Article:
U.N. Humanitarian Coordinator for South Sudan, Toby Lanzer, addresses a news conference in Juba on Sat., June 14, 2014.
U.N. Humanitarian Coordinator for South Sudan, Toby Lanzer, addresses a news conference in Juba on Sat., June 14, 2014.

JUBA - The number of people needing aid in South Sudan is expected to rise as the young country’s conflict extends into a second year, the U.N. humanitarian coordinator in the country said this week.

“We estimate that by early next year 4.1 million people will require and get help from us. And two-and-a-half million of them will be severely food insecure. It is a huge number,” Toby Lanzer of the U.N. Office for the Coordination of Humanitarian Aid (OCHA) told reporters in Juba.

The number of internally displaced persons (IDPs) in South Sudan is also expected to increase from around 1.5 million to nearly two million. Providing them with food, clean water, medicine and other services will cost an estimated $1.8 billion, Lanzer said.

“We need to deliver 337,000 metric tons of relief items to different parts of this country. Just think about that: it is 16,500 truckloads we need to move by road,” he said.

“We cannot do this by air. We cannot do it by having barges going up and down the river,” Lanzer added.

Air drops are vastly more expensive than road deliveries of relief aid, and delivery by river takes longer and is less efficient. The U.N. halted cargo flights into Bentiu, one of the towns hardest hit by the fighting, earlier this year after a helicopter that had been chartered by the U.N. was shot down, killing three of the four Russian crewmembers on board. Relief workers have complained that checkpoints manned by armed forces from both sides of the conflict, along with insecurity and poor infrastructure, have also hampered the relief effort.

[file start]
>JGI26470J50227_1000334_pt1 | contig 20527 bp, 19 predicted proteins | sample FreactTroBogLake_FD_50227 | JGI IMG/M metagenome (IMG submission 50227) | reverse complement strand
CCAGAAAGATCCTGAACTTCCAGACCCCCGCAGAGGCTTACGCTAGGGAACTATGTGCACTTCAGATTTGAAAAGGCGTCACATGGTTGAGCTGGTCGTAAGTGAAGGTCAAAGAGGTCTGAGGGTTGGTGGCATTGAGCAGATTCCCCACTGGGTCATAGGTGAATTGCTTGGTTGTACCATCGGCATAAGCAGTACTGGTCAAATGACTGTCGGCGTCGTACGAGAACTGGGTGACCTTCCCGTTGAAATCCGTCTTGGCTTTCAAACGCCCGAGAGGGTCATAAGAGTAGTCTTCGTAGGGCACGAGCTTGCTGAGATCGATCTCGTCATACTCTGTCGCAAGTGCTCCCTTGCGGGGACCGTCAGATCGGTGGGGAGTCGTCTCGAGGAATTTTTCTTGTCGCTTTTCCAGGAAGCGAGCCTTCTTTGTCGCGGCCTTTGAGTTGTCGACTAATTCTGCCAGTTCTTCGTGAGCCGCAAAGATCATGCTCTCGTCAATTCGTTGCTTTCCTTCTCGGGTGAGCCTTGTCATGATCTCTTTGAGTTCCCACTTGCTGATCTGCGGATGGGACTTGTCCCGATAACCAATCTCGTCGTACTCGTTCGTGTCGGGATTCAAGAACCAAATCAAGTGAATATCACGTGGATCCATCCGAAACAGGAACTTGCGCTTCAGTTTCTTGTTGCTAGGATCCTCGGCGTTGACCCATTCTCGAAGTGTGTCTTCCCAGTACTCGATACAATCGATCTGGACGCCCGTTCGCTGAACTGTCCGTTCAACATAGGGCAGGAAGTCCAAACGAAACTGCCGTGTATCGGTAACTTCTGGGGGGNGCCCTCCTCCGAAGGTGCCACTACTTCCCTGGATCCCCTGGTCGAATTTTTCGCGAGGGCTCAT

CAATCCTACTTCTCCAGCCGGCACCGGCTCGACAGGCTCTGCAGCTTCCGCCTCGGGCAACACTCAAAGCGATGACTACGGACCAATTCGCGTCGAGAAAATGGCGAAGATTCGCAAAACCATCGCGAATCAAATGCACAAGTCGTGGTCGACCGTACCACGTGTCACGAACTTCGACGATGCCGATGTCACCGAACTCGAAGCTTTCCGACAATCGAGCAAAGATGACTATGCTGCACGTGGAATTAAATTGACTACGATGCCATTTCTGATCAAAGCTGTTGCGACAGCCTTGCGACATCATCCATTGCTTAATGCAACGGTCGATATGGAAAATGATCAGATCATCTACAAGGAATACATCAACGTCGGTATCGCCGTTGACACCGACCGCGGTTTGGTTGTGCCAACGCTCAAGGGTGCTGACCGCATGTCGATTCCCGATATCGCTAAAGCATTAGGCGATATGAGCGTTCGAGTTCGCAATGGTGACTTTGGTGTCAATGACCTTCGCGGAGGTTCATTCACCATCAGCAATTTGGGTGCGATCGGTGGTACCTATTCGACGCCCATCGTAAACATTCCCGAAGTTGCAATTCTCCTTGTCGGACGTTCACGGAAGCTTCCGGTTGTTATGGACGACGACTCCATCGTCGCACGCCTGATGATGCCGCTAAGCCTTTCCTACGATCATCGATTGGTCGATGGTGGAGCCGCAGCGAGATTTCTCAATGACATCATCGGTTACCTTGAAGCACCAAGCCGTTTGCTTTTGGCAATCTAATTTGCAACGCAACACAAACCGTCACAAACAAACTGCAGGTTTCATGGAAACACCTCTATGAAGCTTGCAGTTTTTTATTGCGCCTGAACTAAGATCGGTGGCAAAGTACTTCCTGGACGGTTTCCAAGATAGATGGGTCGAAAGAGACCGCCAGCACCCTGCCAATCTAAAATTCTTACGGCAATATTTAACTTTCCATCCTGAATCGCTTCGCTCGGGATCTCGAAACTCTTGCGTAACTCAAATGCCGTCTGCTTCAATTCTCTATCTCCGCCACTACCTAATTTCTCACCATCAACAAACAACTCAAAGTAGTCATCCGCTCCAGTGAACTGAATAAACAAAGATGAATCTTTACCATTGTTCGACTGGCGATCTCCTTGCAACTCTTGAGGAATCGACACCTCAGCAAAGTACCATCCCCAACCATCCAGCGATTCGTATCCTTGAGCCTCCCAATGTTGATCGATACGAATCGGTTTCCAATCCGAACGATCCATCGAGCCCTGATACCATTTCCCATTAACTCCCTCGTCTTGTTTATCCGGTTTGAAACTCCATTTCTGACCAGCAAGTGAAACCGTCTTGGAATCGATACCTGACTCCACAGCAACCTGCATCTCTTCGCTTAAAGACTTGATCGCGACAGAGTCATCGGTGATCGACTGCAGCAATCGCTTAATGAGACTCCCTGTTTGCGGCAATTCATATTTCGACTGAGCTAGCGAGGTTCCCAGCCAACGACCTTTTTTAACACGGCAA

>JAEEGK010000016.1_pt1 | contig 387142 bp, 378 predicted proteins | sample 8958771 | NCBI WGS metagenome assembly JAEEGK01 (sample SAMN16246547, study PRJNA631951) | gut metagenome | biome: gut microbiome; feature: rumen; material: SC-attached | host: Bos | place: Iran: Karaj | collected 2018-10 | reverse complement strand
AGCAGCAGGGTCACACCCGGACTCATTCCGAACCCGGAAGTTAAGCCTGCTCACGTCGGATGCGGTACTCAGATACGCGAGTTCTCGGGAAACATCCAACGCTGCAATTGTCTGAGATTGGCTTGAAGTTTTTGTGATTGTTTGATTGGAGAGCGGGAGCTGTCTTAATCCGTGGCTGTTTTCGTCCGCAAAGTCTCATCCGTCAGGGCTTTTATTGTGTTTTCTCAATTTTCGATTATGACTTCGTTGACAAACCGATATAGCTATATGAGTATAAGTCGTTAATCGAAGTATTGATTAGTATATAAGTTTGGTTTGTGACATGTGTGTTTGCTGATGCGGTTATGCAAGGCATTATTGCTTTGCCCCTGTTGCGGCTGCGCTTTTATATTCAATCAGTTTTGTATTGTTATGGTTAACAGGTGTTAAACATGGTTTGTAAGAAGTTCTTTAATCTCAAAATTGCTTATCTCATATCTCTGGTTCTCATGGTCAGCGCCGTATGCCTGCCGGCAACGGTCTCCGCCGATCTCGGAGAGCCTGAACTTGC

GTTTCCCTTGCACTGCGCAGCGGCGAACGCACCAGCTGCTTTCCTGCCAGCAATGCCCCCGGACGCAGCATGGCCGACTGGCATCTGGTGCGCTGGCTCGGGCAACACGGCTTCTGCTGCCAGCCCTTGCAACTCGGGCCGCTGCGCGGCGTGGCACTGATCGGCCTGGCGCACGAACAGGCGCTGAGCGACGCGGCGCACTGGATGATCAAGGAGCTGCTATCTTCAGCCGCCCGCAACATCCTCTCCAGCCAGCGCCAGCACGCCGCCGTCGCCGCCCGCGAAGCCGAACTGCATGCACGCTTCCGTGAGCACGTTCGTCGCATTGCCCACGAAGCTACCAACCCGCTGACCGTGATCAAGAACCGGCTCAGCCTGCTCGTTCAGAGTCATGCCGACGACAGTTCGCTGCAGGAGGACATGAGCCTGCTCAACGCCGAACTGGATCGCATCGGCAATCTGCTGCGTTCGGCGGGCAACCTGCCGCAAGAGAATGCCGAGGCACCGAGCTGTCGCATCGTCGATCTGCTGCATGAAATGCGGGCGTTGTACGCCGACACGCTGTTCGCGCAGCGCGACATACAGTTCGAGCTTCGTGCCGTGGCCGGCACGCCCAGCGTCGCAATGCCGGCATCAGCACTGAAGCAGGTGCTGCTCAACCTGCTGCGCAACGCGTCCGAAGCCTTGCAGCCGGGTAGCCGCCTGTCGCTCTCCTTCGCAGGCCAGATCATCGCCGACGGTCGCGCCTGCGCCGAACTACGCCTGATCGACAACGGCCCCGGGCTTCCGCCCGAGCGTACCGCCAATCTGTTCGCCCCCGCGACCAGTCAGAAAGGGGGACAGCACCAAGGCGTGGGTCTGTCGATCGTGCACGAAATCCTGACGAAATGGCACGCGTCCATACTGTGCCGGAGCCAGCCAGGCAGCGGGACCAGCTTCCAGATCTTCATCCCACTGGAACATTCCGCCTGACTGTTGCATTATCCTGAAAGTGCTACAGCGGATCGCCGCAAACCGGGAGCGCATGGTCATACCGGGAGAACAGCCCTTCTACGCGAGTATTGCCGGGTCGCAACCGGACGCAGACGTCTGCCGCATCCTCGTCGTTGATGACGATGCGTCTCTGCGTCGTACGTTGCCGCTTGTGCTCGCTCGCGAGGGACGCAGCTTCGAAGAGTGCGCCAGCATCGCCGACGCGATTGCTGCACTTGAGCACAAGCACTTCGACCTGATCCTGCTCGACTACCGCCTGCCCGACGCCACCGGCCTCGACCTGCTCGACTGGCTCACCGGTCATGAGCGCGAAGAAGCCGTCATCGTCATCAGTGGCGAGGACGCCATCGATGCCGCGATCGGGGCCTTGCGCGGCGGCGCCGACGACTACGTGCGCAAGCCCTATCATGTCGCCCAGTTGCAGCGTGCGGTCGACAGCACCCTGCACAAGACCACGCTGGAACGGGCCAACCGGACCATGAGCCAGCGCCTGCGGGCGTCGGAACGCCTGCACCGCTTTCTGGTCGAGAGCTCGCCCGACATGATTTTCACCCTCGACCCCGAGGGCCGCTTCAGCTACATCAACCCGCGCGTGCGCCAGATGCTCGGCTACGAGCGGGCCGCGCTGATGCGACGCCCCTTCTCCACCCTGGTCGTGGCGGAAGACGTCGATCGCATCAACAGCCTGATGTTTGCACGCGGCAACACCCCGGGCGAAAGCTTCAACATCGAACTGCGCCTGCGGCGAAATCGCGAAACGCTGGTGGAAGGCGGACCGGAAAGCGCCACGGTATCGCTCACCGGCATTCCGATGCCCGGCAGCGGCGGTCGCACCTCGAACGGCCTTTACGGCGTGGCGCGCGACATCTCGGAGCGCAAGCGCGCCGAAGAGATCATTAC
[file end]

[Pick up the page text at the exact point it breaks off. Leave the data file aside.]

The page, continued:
Lanzer said both parties to the conflict have agreed to work with aid agencies and allow relief convoys to reach people in need by road.

The real prize as we close this year and go into 2015 would be peace.
Toby Lanzer

But he insisted that the key to ending the suffering in South Sudan lies with the people of the country.

“The South Sudanese have to fix this. And the South Sudanese need to start building their country," he said.

"The people of South Sudan need to come together, they need to reconcile, they need to find peace and they need to build their country,” Lanzer said.

At least 10,000 people have been killed and 1.8 million forced from their homes since the fighting began just over a year ago. Half a million have fled to neighboring countries.

Lanzer said he was confident that the international community will rally to the cause of the South Sudanese people and provide the funds needed by aid agencies to save lives. But, in the end, he said, what he and the people of South Sudan want most is an end to the fighting.

"The real prize as we close this year and going to 2015 would be peace," he said.

Karin Zeitvogel contributed to this report.